Knowledge of golf rules improves with tournament play

Honesty and integrity. These two nouns describe how each and every one of us should play the game of golf.

Honesty and integrity.

These two nouns describe how each and every one of us should play the game of golf.

Play the game for fun, attempt to play your best each and every time you are on the course, be honest with your play and, of course, if you make a mistake then it is your duty and in fact your responsibility to call yourself on it.

This is golf in a nutshell.

Of course we all play the game for different reasons and not everybody is equipped to play golf by the rules.

Regardless of your knowledge and or experience of the game and therefore the rules of golf, if you compete then it becomes your duty to the best of your ability to abide by the rules of the game.

Tournament play is a testament to this statement. As golfers begin playing in golf tournaments, generally speaking their knowledge of the rules of golf become better. This is true, as simply there is no other way to play.

Within a group of players, we rely on each other to assist us in proceeding properly if a player is unclear or is not familiar with a specific rule.

Of course this happens on occasion during competition and although it is our responsibility to understand and proceed by the rules of golf, clarification of rules is needed in many instances.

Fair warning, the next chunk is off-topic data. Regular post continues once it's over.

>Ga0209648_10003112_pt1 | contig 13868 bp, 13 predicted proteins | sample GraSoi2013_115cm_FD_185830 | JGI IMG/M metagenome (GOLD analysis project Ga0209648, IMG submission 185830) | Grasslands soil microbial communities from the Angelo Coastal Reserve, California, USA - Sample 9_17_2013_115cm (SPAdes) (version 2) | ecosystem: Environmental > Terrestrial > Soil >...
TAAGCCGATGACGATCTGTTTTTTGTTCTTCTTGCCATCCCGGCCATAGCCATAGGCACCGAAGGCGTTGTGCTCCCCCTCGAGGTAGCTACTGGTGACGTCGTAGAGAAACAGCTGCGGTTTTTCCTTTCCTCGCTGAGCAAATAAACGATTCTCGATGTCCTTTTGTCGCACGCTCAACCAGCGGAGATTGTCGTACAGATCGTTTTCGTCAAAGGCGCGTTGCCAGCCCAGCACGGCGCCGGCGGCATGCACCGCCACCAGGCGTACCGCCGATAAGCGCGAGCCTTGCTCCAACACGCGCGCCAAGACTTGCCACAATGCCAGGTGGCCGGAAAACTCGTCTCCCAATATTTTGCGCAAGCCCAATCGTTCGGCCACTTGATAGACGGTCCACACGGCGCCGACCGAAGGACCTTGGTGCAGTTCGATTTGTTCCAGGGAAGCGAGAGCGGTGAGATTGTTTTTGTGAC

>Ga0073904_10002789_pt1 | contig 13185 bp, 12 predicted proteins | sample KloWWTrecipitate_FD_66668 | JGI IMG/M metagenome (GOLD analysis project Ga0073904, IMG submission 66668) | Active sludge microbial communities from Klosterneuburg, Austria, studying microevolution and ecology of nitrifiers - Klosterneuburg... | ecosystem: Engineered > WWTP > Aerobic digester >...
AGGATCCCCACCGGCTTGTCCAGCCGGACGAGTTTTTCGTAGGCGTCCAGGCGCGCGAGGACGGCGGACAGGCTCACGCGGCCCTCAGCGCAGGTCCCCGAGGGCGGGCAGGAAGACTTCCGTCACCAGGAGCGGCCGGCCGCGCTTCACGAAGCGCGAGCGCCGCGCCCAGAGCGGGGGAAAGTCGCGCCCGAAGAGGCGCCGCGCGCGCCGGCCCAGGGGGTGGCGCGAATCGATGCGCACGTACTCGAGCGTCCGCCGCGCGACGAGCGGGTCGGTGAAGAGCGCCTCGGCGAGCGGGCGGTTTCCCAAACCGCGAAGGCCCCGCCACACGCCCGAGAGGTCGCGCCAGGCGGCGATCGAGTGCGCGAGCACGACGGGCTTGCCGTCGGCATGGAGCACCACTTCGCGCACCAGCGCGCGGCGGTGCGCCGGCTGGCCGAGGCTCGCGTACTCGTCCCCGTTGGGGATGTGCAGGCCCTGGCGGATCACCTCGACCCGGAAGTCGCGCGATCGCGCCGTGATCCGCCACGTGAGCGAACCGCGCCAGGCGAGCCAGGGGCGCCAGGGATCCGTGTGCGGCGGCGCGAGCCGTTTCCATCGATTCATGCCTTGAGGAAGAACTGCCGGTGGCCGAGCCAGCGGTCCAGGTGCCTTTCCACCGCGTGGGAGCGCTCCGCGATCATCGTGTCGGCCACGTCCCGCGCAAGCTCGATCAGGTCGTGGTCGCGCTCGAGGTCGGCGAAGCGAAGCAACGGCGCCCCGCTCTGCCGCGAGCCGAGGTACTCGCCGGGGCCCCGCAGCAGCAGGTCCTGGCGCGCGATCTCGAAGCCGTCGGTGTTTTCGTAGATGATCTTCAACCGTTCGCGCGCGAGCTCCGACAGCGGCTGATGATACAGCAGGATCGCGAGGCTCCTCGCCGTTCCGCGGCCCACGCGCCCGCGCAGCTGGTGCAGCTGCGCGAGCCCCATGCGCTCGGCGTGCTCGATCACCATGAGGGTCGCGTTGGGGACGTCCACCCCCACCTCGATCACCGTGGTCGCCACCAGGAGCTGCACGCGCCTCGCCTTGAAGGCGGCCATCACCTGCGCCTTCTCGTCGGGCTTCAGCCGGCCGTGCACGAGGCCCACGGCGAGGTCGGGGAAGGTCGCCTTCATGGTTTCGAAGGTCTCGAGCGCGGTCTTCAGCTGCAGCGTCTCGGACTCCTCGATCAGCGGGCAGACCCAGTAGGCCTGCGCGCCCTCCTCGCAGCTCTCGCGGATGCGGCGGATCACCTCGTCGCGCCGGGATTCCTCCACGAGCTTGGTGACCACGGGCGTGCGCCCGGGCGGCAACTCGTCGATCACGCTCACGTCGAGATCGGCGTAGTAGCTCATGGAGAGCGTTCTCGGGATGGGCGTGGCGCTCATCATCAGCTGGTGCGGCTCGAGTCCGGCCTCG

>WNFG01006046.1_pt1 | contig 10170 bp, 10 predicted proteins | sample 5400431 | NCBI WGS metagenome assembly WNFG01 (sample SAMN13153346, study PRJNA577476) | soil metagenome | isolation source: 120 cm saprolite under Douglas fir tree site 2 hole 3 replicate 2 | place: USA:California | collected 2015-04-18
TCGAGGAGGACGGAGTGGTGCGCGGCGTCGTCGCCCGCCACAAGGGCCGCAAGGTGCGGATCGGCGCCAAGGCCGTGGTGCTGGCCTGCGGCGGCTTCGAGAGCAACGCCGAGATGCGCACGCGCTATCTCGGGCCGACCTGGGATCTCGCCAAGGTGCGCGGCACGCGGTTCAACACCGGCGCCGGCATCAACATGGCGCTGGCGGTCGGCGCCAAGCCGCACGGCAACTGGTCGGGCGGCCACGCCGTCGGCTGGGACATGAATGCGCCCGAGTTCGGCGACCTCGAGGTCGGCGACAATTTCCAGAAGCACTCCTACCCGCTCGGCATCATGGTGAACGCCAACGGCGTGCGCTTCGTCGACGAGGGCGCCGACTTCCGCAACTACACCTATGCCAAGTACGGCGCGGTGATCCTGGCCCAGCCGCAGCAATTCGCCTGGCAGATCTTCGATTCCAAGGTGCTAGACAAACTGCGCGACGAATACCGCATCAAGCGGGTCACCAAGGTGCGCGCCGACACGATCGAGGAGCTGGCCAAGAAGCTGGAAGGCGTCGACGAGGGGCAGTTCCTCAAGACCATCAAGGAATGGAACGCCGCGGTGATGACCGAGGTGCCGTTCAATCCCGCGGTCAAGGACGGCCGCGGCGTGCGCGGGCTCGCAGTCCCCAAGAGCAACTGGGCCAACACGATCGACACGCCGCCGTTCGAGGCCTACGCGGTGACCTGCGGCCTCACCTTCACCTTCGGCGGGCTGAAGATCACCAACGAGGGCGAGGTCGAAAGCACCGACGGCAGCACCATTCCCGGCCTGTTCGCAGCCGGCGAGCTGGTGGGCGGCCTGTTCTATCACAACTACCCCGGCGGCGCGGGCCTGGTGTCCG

As indicated in an earlier article, there is a governing body of golf. This governing body has many responsibilities within the game of golf and one is being active as experts on the rules of golf.

In Alberta, this governing body is called the Alberta Golf Association (AGA). The AGA has many dedicated volunteers that are interested in educating players on the rules of golf.

These dedicated volunteers spend countless hours going to rules seminars, educating themselves on the rules of golf and then acting as rules officials in amateur and professional golf tournaments.

They are the go-to people as to the proper procedure as it applies to rules on the golf course. These individuals have a wealth of information on the rules of golf and are — quite frankly — experts.

I had a call from one of these experts this past week concerned that I had given you the wrong information on the proper procedure to taking relief from a water hazard.